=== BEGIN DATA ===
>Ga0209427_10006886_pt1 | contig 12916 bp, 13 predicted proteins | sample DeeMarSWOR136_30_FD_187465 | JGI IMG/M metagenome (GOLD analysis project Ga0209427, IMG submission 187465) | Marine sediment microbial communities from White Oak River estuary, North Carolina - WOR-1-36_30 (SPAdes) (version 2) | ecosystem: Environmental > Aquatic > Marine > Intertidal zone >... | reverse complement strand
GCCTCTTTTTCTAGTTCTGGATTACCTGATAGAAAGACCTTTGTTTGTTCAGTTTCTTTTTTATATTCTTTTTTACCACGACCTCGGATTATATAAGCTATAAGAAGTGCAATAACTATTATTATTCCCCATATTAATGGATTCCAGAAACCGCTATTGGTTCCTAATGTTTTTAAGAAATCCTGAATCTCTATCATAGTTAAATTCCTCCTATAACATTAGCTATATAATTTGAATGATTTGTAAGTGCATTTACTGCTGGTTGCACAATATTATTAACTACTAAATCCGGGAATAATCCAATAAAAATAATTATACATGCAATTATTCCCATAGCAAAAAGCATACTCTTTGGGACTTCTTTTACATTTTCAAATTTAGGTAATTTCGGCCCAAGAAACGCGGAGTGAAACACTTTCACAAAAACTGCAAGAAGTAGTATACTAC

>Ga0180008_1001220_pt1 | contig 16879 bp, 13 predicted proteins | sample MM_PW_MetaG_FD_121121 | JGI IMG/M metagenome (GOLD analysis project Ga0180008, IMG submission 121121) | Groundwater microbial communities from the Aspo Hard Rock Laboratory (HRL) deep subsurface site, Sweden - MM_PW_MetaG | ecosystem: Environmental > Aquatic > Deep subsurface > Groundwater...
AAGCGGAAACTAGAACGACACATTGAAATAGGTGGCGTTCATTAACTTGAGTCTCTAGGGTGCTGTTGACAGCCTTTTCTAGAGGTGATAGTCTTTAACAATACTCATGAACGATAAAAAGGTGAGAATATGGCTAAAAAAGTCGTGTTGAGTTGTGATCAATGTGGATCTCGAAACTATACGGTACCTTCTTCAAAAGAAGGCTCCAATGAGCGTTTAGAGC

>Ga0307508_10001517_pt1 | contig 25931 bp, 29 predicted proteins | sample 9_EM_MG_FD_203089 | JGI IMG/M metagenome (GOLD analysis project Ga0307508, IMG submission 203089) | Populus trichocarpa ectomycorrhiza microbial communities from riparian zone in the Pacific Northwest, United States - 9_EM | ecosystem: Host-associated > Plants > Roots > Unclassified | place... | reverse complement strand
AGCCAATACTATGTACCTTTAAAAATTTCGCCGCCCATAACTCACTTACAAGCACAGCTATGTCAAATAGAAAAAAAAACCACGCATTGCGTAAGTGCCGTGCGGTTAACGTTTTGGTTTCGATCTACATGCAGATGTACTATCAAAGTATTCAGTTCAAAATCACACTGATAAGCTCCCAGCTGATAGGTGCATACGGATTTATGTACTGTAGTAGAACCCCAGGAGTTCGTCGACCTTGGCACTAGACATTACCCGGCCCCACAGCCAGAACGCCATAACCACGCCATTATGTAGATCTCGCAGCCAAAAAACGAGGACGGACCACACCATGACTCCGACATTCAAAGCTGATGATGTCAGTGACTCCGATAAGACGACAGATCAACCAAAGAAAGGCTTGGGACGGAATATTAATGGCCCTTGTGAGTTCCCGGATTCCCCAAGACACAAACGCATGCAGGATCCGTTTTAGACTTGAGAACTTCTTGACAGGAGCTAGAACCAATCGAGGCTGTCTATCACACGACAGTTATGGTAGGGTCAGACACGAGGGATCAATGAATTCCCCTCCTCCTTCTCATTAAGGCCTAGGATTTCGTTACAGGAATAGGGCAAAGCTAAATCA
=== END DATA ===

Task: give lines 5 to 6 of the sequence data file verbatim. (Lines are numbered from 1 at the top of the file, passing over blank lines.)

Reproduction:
>Ga0307508_10001517_pt1 | contig 25931 bp, 29 predicted proteins | sample 9_EM_MG_FD_203089 | JGI IMG/M metagenome (GOLD analysis project Ga0307508, IMG submission 203089) | Populus trichocarpa ectomycorrhiza microbial communities from riparian zone in the Pacific Northwest, United States - 9_EM | ecosystem: Host-associated > Plants > Roots > Unclassified | place... | reverse complement strand
AGCCAATACTATGTACCTTTAAAAATTTCGCCGCCCATAACTCACTTACAAGCACAGCTATGTCAAATAGAAAAAAAAACCACGCATTGCGTAAGTGCCGTGCGGTTAACGTTTTGGTTTCGATCTACATGCAGATGTACTATCAAAGTATTCAGTTCAAAATCACACTGATAAGCTCCCAGCTGATAGGTGCATACGGATTTATGTACTGTAGTAGAACCCCAGGAGTTCGTCGACCTTGGCACTAGACATTACCCGGCCCCACAGCCAGAACGCCATAACCACGCCATTATGTAGATCTCGCAGCCAAAAAACGAGGACGGACCACACCATGACTCCGACATTCAAAGCTGATGATGTCAGTGACTCCGATAAGACGACAGATCAACCAAAGAAAGGCTTGGGACGGAATATTAATGGCCCTTGTGAGTTCCCGGATTCCCCAAGACACAAACGCATGCAGGATCCGTTTTAGACTTGAGAACTTCTTGACAGGAGCTAGAACCAATCGAGGCTGTCTATCACACGACAGTTATGGTAGGGTCAGACACGAGGGATCAATGAATTCCCCTCCTCCTTCTCATTAAGGCCTAGGATTTCGTTACAGGAATAGGGCAAAGCTAAATCA